Fixing The Castle Doctrine’s Self-Defense Parable

You find within the depths of the mansion a treasury, looting it for all its worth. Tracing your steps leads you safely back into the night. Whatever thrill you derived is stifled on the discovery of your shattered front door. Someone has already come and gone, fleecing your entire vault. Scoundrels. Thieves. They are the baddie.

But you are also the baddie. This is a game where you are also the baddie, and this is the game’s lesson. The lesson extends no further than this revelation that burglary hurts the victim. Tomorrow, you will be the baddie again.

The Castle Doctrine is a story of theft and death, if creator Jason Rohrer is a credible source. Since the game isn’t out yet, I’m going by his word. Several interviews (Rock Paper Shotgun part 1 and 2 and with John Brindle) hinting towards his aspirations for the title dash optimism, at least regarding his personal views.

So bearing in mind that this is how he chose to market the game and this is how he’s representing it, I have an objection to the message he seems intent on sending. 

Rohrer seems focused on the basic moral question of the castle doctrine – the legal tenet that permits homeowners to kill intruders while protecting their property. To provoke this scenario he tweezes out everything surrounding the reality of “unsafe neighbourhoods”, to force the abstract question into actuality:

Obviously it’s not supposed to be a perfect simulation of ‘the world’, and the causes of crime and everything – it’s about the distilled moral question, in the moment of the crime. 

[…]

“The inevitability that I build into the game is just a mechanism to ensure that it happens, to face the real question instead of answering it in the abstract. The game is very sort of balanced in its construction, in that everyone who’s sitting around, well, who are they defending themselves from? Other people who are going to do themselves! It really is a game about being a victim, but in order to make that happen I had to populate that world, so that’s just sort of a side-effect of making this really elegant system that churns away like a machine, forces this situation to happen, and forces you to deal with what you would do in this situation. This question is a pretty popular one, a pretty common one to discuss, and something that I’ve thought about a lot.”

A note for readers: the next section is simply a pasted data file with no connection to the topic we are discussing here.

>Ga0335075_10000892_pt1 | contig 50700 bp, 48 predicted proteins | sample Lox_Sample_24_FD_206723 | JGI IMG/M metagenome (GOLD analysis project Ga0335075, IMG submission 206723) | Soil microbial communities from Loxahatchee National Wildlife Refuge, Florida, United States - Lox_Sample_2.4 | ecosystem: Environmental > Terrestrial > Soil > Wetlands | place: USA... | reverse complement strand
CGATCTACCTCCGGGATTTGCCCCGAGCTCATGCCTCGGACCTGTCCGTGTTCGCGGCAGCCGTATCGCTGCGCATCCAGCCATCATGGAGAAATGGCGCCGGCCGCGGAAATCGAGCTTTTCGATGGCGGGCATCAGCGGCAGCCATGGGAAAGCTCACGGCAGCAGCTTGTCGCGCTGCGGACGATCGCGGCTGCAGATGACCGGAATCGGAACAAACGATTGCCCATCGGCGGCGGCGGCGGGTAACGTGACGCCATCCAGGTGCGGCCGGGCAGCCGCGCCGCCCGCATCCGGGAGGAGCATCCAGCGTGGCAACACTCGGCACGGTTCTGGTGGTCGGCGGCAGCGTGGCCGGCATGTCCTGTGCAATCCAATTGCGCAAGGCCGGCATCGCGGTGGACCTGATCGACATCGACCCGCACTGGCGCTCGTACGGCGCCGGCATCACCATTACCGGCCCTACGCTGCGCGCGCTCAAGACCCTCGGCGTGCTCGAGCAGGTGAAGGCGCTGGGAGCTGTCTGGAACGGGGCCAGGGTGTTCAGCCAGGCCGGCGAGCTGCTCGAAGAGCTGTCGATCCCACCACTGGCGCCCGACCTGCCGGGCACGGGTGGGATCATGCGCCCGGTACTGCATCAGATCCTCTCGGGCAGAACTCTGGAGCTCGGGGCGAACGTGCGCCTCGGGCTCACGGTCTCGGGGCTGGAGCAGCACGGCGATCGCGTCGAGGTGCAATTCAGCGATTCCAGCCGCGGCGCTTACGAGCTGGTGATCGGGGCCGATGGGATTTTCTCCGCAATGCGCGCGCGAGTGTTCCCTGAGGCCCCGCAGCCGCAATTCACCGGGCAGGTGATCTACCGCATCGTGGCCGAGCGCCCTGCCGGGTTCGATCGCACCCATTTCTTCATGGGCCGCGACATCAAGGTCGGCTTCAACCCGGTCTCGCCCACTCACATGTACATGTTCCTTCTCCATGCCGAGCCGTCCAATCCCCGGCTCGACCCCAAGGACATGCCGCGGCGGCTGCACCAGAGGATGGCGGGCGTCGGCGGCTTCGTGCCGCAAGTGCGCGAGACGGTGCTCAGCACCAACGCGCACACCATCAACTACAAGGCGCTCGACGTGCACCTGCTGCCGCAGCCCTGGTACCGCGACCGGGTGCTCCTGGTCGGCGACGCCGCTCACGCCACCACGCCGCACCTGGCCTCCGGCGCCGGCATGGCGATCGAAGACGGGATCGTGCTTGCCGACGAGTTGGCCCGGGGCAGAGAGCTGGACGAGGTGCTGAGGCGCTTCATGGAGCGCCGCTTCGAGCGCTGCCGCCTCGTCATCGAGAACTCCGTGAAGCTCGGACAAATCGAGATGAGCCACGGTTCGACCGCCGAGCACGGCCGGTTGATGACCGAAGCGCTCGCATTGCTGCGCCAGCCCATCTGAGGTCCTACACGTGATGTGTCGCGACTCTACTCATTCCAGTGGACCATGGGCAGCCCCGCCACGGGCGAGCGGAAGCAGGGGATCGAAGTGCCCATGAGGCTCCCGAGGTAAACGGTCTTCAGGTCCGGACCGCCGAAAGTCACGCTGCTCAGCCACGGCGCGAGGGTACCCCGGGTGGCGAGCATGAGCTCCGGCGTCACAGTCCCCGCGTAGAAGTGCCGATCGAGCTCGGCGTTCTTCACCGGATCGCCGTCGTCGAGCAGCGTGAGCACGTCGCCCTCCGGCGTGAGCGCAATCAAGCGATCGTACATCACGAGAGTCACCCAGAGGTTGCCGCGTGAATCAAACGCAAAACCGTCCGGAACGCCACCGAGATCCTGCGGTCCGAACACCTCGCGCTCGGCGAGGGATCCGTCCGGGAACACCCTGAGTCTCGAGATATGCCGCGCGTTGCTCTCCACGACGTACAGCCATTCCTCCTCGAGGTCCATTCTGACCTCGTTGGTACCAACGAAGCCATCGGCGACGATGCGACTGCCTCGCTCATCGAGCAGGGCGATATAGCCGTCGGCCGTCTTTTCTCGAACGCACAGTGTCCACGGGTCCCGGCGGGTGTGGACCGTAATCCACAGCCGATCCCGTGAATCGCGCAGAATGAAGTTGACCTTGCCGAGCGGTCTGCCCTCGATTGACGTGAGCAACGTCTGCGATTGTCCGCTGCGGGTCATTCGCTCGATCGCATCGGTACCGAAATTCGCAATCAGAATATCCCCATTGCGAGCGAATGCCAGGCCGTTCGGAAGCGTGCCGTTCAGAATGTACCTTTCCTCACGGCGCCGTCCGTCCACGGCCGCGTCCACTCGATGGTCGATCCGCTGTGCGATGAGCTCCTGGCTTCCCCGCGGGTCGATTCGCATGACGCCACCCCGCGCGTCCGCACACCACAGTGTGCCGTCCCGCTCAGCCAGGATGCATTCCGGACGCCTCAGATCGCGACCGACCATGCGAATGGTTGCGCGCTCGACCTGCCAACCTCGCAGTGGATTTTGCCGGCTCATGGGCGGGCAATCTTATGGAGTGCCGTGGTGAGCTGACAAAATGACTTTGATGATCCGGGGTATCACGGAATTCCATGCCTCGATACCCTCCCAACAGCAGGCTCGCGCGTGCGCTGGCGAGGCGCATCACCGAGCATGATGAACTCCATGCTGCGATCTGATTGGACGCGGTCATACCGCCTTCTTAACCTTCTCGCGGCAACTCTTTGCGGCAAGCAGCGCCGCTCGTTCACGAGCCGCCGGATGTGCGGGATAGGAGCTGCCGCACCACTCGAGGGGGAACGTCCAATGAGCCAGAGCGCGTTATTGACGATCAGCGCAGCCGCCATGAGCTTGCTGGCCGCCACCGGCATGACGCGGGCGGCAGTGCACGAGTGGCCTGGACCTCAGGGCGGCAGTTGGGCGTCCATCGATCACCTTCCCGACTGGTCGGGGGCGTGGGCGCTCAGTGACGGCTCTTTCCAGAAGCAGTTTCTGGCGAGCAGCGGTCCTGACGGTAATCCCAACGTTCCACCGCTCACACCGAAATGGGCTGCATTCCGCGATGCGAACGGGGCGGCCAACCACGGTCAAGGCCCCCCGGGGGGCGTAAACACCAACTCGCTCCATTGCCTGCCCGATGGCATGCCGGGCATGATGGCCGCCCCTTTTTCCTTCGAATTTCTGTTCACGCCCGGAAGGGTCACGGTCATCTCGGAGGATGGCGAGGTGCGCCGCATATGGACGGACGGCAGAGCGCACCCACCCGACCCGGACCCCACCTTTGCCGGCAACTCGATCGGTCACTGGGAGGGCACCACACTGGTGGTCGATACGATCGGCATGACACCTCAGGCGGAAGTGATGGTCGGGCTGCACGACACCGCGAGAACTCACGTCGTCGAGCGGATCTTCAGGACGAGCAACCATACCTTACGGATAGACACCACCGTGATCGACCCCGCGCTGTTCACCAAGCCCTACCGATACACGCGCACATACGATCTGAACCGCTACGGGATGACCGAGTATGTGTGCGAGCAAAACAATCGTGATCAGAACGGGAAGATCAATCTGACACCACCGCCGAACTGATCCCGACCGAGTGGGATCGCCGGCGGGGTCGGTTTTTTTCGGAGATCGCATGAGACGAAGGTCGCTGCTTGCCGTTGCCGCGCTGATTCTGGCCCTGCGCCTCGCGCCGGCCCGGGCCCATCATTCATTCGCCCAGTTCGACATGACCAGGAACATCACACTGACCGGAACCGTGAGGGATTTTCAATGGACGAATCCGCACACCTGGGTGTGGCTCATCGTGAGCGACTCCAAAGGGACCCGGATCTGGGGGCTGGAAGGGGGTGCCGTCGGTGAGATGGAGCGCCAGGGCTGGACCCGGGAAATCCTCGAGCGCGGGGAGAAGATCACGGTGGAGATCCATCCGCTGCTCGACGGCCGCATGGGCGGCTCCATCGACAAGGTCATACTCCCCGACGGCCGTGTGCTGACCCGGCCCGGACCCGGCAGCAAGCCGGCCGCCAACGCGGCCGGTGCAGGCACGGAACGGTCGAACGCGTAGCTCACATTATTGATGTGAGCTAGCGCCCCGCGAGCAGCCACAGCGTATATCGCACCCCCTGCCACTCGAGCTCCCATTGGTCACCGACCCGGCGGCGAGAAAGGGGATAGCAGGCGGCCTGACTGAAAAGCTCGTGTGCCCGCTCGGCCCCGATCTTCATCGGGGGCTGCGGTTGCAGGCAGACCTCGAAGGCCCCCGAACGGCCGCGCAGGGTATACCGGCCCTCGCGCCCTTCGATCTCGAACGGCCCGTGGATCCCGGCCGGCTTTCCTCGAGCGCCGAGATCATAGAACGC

[Emphasis mine]

To ask the distilled moral question, Rohrer extracts all the social, political and economic factors that play into the issue’s reality. In The Castle Doctrine, players are baddies because there isn’t very much else to the game.

“But no, it's just a bit of fun – everyone robs to be a robber. Sneaking through someone’s darkened house – keep the system working so that the misfortunes that you want to befall you do happen, so you have to grapple with the consequences of these things.”

The violator/violated cycle of The Castle Doctrine self-perpetuates because, it seems, it’s enjoyable to violate. In reality, the relationship of a burglar and the mansion owner is a ton more complex than swapping a binary. An enormity of factors play in that push it into motion: low incomes, high rent, rising costs for groceries and bills, an overcrowded job market, a disparaging national media, unattainable health services, poorly maintained amenities and local services, and on and on.

Rohrer’s distillation creates a gulf between the issue in reality and the issue as TCD discusses it. For the most part, people don’t suddenly materialise into criminals one day. There are causes that drive them there, making their roles in society much more tragic than Rohrer’s moustachioed caricature. As game designer, he adopts the teleology of the world within TCD, and with it responsibility for the system’s narrative dynamics falls upon his head. So, whereas in reality these criminals are created by the horrors of the world, in TCD they are selfish, greedy opportunists with nothing better to do.